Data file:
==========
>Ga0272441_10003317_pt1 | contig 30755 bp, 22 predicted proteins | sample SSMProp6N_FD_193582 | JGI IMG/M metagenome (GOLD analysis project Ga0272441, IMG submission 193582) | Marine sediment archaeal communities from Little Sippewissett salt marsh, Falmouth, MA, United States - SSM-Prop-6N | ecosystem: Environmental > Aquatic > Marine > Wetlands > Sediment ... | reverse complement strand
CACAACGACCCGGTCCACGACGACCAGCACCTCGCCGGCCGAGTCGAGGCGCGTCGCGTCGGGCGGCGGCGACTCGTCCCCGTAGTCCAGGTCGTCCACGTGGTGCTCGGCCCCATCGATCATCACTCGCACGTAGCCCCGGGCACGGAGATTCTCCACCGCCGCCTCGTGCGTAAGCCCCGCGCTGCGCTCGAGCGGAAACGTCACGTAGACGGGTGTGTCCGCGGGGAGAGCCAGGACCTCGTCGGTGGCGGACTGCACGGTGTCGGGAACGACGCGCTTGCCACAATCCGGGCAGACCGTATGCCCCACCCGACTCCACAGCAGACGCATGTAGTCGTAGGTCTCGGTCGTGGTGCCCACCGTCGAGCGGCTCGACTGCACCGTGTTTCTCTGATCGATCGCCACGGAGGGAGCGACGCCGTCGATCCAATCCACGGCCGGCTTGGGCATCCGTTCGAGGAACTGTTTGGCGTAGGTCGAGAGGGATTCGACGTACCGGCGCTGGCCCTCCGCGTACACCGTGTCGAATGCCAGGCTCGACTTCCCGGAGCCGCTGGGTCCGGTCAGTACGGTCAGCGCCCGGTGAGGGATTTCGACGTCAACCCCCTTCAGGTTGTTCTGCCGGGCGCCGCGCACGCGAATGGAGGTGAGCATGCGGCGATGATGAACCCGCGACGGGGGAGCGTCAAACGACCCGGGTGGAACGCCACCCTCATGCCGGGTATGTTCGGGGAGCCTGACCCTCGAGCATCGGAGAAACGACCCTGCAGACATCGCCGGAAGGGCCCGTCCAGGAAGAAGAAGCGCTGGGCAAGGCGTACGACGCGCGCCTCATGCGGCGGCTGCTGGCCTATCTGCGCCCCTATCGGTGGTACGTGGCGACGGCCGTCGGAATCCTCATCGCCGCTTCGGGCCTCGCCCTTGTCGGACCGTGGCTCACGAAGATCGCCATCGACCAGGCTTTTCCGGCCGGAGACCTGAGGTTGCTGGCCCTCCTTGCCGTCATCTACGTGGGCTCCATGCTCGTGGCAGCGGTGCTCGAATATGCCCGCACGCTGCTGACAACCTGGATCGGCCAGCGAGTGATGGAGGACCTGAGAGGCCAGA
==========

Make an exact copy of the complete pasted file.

>Ga0272441_10003317_pt1 | contig 30755 bp, 22 predicted proteins | sample SSMProp6N_FD_193582 | JGI IMG/M metagenome (GOLD analysis project Ga0272441, IMG submission 193582) | Marine sediment archaeal communities from Little Sippewissett salt marsh, Falmouth, MA, United States - SSM-Prop-6N | ecosystem: Environmental > Aquatic > Marine > Wetlands > Sediment ... | reverse complement strand
CACAACGACCCGGTCCACGACGACCAGCACCTCGCCGGCCGAGTCGAGGCGCGTCGCGTCGGGCGGCGGCGACTCGTCCCCGTAGTCCAGGTCGTCCACGTGGTGCTCGGCCCCATCGATCATCACTCGCACGTAGCCCCGGGCACGGAGATTCTCCACCGCCGCCTCGTGCGTAAGCCCCGCGCTGCGCTCGAGCGGAAACGTCACGTAGACGGGTGTGTCCGCGGGGAGAGCCAGGACCTCGTCGGTGGCGGACTGCACGGTGTCGGGAACGACGCGCTTGCCACAATCCGGGCAGACCGTATGCCCCACCCGACTCCACAGCAGACGCATGTAGTCGTAGGTCTCGGTCGTGGTGCCCACCGTCGAGCGGCTCGACTGCACCGTGTTTCTCTGATCGATCGCCACGGAGGGAGCGACGCCGTCGATCCAATCCACGGCCGGCTTGGGCATCCGTTCGAGGAACTGTTTGGCGTAGGTCGAGAGGGATTCGACGTACCGGCGCTGGCCCTCCGCGTACACCGTGTCGAATGCCAGGCTCGACTTCCCGGAGCCGCTGGGTCCGGTCAGTACGGTCAGCGCCCGGTGAGGGATTTCGACGTCAACCCCCTTCAGGTTGTTCTGCCGGGCGCCGCGCACGCGAATGGAGGTGAGCATGCGGCGATGATGAACCCGCGACGGGGGAGCGTCAAACGACCCGGGTGGAACGCCACCCTCATGCCGGGTATGTTCGGGGAGCCTGACCCTCGAGCATCGGAGAAACGACCCTGCAGACATCGCCGGAAGGGCCCGTCCAGGAAGAAGAAGCGCTGGGCAAGGCGTACGACGCGCGCCTCATGCGGCGGCTGCTGGCCTATCTGCGCCCCTATCGGTGGTACGTGGCGACGGCCGTCGGAATCCTCATCGCCGCTTCGGGCCTCGCCCTTGTCGGACCGTGGCTCACGAAGATCGCCATCGACCAGGCTTTTCCGGCCGGAGACCTGAGGTTGCTGGCCCTCCTTGCCGTCATCTACGTGGGCTCCATGCTCGTGGCAGCGGTGCTCGAATATGCCCGCACGCTGCTGACAACCTGGATCGGCCAGCGAGTGATGGAGGACCTGAGAGGCCAGA